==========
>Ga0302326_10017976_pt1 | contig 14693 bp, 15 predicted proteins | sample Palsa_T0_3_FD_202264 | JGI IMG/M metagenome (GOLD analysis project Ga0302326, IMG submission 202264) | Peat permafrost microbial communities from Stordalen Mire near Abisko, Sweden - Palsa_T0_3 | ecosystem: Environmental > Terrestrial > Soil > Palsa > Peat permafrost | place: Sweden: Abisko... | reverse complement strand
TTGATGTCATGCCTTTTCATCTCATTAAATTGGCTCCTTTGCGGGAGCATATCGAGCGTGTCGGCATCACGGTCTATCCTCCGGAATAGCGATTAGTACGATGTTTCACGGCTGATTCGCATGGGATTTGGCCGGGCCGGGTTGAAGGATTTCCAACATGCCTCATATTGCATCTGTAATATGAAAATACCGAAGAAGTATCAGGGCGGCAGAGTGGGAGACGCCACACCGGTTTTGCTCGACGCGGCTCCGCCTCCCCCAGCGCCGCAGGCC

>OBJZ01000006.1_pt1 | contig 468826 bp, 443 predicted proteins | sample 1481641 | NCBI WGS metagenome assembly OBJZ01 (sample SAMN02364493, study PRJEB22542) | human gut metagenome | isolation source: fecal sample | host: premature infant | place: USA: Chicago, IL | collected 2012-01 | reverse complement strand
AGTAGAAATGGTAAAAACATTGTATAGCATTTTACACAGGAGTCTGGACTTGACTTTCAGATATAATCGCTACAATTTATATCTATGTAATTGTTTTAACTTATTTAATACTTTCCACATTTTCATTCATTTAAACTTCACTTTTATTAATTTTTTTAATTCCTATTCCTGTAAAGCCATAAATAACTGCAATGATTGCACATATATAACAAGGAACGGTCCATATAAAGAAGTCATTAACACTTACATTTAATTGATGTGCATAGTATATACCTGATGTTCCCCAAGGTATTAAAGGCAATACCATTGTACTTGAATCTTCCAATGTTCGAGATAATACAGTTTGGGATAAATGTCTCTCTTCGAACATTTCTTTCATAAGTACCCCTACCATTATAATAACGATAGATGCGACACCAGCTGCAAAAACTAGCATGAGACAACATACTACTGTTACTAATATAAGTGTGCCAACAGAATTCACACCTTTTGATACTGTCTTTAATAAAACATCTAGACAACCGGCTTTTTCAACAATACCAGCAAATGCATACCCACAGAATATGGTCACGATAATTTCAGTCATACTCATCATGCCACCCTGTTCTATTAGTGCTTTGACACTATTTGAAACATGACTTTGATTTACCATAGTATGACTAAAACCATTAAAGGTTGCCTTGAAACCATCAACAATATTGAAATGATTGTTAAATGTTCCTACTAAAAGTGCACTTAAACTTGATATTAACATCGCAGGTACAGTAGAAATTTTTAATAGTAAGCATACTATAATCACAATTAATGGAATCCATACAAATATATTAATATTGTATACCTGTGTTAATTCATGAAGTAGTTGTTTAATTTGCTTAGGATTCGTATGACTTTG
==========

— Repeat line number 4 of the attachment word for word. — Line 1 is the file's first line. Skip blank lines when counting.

AGTAGAAATGGTAAAAACATTGTATAGCATTTTACACAGGAGTCTGGACTTGACTTTCAGATATAATCGCTACAATTTATATCTATGTAATTGTTTTAACTTATTTAATACTTTCCACATTTTCATTCATTTAAACTTCACTTTTATTAATTTTTTTAATTCCTATTCCTGTAAAGCCATAAATAACTGCAATGATTGCACATATATAACAAGGAACGGTCCATATAAAGAAGTCATTAACACTTACATTTAATTGATGTGCATAGTATATACCTGATGTTCCCCAAGGTATTAAAGGCAATACCATTGTACTTGAATCTTCCAATGTTCGAGATAATACAGTTTGGGATAAATGTCTCTCTTCGAACATTTCTTTCATAAGTACCCCTACCATTATAATAACGATAGATGCGACACCAGCTGCAAAAACTAGCATGAGACAACATACTACTGTTACTAATATAAGTGTGCCAACAGAATTCACACCTTTTGATACTGTCTTTAATAAAACATCTAGACAACCGGCTTTTTCAACAATACCAGCAAATGCATACCCACAGAATATGGTCACGATAATTTCAGTCATACTCATCATGCCACCCTGTTCTATTAGTGCTTTGACACTATTTGAAACATGACTTTGATTTACCATAGTATGACTAAAACCATTAAAGGTTGCCTTGAAACCATCAACAATATTGAAATGATTGTTAAATGTTCCTACTAAAAGTGCACTTAAACTTGATATTAACATCGCAGGTACAGTAGAAATTTTTAATAGTAAGCATACTATAATCACAATTAATGGAATCCATACAAATATATTAATATTGTATACCTGTGTTAATTCATGAAGTAGTTGTTTAATTTGCTTAGGATTCGTATGACTTTG